Image from Calluna : Cushions – Heather Luke

Indigofera tinctoria, or true Indigo, is a plant from which the dye and deep blue colour Indigo is derived. Indigo dye is known all over the world and can be sourced from a number of other plants and species. In the natural range of dyes, indigo is high on the colour-fast list, ageing and fading beautifully; denim jeans are indigo dyed.

The Japanese are ancient users of Indigo and process their leaves in quite a different manner to the Indians–initially using a dry fermentation process.

Indian textile dyers and printers have been using indigo for seven thousand years in natural indigo fermentation, which requires far less water than the newer processes do, and no fixing agents. The indigo dye liquid is held in 10’ deep terracotta pots buried in the earth, where it remains for one year, during which time it is stirred at frequent intervals.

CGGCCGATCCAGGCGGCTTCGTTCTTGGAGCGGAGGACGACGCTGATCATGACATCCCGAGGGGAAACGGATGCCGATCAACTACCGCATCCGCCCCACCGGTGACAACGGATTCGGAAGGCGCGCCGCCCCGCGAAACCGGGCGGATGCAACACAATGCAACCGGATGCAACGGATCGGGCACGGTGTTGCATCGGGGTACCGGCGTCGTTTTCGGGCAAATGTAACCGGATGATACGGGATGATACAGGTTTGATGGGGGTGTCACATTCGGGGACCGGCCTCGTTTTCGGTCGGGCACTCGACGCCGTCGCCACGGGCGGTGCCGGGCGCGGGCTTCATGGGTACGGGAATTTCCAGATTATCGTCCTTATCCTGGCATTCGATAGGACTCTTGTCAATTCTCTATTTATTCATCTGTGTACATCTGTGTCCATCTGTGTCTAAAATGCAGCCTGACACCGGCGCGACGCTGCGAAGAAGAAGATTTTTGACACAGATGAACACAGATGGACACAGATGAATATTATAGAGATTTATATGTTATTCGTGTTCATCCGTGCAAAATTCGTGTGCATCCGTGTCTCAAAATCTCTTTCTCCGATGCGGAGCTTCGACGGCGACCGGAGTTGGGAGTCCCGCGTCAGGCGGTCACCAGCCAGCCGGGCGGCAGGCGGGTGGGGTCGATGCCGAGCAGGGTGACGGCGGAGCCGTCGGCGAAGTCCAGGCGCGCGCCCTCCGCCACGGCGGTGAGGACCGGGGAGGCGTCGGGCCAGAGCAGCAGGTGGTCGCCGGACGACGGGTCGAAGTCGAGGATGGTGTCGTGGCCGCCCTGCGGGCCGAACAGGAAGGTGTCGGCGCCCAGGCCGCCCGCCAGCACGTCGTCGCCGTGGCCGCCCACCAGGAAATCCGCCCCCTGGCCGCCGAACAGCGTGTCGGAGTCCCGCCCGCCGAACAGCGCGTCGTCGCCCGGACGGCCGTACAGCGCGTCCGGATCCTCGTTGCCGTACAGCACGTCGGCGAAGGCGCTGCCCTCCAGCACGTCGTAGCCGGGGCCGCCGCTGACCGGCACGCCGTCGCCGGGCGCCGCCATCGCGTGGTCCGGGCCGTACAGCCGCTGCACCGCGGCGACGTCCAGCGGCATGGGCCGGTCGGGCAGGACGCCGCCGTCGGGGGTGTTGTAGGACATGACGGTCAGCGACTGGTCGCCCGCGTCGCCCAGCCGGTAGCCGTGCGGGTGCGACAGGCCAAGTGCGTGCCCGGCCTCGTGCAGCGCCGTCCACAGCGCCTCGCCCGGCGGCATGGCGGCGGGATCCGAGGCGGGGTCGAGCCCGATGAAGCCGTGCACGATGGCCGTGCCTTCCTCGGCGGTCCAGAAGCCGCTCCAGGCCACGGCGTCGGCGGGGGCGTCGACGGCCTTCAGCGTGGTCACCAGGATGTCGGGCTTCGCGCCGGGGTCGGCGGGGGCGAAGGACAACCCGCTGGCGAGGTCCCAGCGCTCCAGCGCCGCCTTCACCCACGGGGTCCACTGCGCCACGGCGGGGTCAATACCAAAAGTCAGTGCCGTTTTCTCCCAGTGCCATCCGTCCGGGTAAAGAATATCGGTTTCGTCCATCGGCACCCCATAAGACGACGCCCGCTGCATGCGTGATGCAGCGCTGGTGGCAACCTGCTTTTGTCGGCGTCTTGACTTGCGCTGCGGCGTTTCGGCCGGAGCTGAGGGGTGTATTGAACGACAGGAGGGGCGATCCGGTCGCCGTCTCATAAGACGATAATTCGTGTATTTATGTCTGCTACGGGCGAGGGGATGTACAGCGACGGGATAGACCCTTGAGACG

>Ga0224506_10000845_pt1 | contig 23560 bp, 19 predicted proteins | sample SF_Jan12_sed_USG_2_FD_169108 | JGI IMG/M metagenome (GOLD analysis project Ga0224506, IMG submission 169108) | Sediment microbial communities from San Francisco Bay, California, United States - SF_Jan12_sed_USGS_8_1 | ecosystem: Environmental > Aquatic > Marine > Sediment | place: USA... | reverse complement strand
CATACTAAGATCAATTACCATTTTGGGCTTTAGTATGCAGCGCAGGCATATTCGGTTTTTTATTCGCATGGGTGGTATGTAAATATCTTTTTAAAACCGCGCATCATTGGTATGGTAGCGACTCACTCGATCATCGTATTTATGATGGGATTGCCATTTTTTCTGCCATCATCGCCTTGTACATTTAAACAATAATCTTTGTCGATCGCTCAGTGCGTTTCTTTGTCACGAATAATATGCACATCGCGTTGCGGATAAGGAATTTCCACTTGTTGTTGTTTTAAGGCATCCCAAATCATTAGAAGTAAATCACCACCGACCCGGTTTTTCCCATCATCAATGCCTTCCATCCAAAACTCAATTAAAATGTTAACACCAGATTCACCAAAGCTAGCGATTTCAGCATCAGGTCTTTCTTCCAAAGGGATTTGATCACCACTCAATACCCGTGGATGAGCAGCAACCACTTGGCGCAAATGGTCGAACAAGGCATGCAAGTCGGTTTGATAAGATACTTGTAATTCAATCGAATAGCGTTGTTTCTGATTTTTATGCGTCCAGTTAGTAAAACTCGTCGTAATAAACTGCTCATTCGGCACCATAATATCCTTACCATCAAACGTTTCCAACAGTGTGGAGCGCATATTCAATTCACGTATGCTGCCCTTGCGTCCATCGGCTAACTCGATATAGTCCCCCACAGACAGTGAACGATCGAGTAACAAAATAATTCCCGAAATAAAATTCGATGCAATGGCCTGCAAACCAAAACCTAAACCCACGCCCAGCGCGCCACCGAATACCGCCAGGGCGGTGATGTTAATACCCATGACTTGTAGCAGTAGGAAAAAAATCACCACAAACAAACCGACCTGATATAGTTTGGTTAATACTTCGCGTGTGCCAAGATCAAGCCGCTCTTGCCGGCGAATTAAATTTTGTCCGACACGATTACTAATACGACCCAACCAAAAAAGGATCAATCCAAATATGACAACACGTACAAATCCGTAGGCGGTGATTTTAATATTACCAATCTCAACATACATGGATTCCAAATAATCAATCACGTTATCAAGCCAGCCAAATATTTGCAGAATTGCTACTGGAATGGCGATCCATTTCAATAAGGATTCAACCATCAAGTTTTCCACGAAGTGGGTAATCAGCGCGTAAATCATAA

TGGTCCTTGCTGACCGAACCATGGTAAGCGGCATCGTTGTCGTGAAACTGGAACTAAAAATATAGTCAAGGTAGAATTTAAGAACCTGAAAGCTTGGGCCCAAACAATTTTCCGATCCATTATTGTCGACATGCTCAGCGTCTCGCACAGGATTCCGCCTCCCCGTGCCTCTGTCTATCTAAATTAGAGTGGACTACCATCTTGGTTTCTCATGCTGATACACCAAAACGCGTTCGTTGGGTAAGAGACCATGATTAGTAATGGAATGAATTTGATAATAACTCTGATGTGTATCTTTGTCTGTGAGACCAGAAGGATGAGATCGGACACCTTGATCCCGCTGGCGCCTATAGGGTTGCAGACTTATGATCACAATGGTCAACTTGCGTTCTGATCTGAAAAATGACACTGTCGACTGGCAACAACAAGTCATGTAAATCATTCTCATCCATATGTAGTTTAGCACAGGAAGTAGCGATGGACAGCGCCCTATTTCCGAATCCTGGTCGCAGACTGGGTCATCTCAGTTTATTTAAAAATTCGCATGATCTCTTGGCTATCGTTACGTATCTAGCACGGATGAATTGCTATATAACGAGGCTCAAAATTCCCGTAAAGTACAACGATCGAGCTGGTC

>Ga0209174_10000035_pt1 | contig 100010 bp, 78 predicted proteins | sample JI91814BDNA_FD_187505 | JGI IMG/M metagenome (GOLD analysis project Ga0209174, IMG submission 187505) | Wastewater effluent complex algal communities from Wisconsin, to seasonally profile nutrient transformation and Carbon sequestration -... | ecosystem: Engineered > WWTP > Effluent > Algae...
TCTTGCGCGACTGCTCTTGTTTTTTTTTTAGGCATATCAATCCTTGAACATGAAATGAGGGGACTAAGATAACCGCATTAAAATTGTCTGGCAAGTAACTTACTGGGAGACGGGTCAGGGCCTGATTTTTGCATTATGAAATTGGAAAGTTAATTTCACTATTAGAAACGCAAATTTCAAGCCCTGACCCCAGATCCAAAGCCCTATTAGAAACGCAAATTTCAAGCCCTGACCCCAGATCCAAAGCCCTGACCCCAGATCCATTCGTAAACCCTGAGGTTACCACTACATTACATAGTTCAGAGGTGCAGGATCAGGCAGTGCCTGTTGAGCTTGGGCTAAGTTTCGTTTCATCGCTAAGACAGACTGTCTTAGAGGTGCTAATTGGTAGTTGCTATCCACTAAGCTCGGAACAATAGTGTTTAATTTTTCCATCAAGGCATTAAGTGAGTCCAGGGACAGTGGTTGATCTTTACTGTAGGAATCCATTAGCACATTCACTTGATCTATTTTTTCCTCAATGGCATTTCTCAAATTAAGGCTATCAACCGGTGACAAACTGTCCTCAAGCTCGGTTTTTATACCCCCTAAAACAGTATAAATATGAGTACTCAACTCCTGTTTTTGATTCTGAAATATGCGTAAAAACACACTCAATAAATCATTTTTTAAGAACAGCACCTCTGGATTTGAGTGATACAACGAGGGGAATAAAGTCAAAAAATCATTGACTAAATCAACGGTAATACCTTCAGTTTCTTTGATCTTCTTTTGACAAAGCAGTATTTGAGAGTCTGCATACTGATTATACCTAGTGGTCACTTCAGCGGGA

As we know form our denim jeans indigo goes with everything.

Sewa in Lucknow work chikankari – embroidery into cotton, and indigo is sued to set out the designs.

Image from Calluna : Cushions – Heather Luke



Indigo is a vital source of colour across the globe but perhaps most specifically for the hand printed and weaves, the vegetal dyes of both India and Africa. Here  is a selection of Adire.


The end piece of an indigo dyed hemp sheet that we used to make simple fold over cushions.

Image from Calluna : Cushions – Heather Luke

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